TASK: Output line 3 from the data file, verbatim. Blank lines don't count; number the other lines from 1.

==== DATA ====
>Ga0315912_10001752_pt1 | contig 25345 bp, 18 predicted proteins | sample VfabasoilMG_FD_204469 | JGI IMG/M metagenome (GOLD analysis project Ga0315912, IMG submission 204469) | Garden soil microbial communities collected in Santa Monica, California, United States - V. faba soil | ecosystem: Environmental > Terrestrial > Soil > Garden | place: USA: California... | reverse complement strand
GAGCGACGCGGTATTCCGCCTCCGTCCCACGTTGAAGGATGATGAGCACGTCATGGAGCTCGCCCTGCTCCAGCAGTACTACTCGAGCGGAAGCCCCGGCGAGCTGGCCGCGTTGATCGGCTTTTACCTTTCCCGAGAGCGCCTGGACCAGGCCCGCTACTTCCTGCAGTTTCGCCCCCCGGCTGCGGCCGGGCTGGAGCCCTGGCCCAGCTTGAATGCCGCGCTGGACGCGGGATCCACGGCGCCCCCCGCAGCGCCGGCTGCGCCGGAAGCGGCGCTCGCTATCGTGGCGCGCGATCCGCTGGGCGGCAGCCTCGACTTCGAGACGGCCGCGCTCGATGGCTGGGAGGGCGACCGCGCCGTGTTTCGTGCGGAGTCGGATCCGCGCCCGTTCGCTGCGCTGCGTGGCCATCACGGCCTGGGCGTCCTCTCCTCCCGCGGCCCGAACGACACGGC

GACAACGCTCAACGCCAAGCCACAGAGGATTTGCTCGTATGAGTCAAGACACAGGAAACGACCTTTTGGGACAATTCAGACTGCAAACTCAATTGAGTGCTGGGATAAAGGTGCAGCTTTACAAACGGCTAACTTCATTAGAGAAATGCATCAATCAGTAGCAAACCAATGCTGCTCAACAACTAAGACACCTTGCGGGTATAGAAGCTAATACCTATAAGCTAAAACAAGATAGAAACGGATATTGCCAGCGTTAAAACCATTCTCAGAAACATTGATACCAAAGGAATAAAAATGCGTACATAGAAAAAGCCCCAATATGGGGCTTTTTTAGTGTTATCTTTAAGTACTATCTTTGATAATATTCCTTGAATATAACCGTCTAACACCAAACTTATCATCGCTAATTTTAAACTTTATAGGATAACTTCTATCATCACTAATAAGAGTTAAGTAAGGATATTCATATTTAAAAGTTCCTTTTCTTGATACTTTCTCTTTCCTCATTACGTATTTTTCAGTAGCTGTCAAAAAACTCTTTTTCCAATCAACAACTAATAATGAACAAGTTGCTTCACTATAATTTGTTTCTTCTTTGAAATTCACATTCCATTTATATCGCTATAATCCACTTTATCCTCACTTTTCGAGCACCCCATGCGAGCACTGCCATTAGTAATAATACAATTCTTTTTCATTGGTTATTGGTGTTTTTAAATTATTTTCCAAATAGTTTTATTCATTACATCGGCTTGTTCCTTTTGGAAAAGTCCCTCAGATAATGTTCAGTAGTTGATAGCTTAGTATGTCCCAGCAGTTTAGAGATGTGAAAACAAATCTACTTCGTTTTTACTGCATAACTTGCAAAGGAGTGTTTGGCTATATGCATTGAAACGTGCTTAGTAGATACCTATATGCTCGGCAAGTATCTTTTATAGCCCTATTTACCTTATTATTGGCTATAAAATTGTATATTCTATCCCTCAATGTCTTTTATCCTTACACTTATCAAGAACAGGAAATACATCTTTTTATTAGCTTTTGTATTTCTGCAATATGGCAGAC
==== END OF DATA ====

GACAACGCTCAACGCCAAGCCACAGAGGATTTGCTCGTATGAGTCAAGACACAGGAAACGACCTTTTGGGACAATTCAGACTGCAAACTCAATTGAGTGCTGGGATAAAGGTGCAGCTTTACAAACGGCTAACTTCATTAGAGAAATGCATCAATCAGTAGCAAACCAATGCTGCTCAACAACTAAGACACCTTGCGGGTATAGAAGCTAATACCTATAAGCTAAAACAAGATAGAAACGGATATTGCCAGCGTTAAAACCATTCTCAGAAACATTGATACCAAAGGAATAAAAATGCGTACATAGAAAAAGCCCCAATATGGGGCTTTTTTAGTGTTATCTTTAAGTACTATCTTTGATAATATTCCTTGAATATAACCGTCTAACACCAAACTTATCATCGCTAATTTTAAACTTTATAGGATAACTTCTATCATCACTAATAAGAGTTAAGTAAGGATATTCATATTTAAAAGTTCCTTTTCTTGATACTTTCTCTTTCCTCATTACGTATTTTTCAGTAGCTGTCAAAAAACTCTTTTTCCAATCAACAACTAATAATGAACAAGTTGCTTCACTATAATTTGTTTCTTCTTTGAAATTCACATTCCATTTATATCGCTATAATCCACTTTATCCTCACTTTTCGAGCACCCCATGCGAGCACTGCCATTAGTAATAATACAATTCTTTTTCATTGGTTATTGGTGTTTTTAAATTATTTTCCAAATAGTTTTATTCATTACATCGGCTTGTTCCTTTTGGAAAAGTCCCTCAGATAATGTTCAGTAGTTGATAGCTTAGTATGTCCCAGCAGTTTAGAGATGTGAAAACAAATCTACTTCGTTTTTACTGCATAACTTGCAAAGGAGTGTTTGGCTATATGCATTGAAACGTGCTTAGTAGATACCTATATGCTCGGCAAGTATCTTTTATAGCCCTATTTACCTTATTATTGGCTATAAAATTGTATATTCTATCCCTCAATGTCTTTTATCCTTACACTTATCAAGAACAGGAAATACATCTTTTTATTAGCTTTTGTATTTCTGCAATATGGCAGAC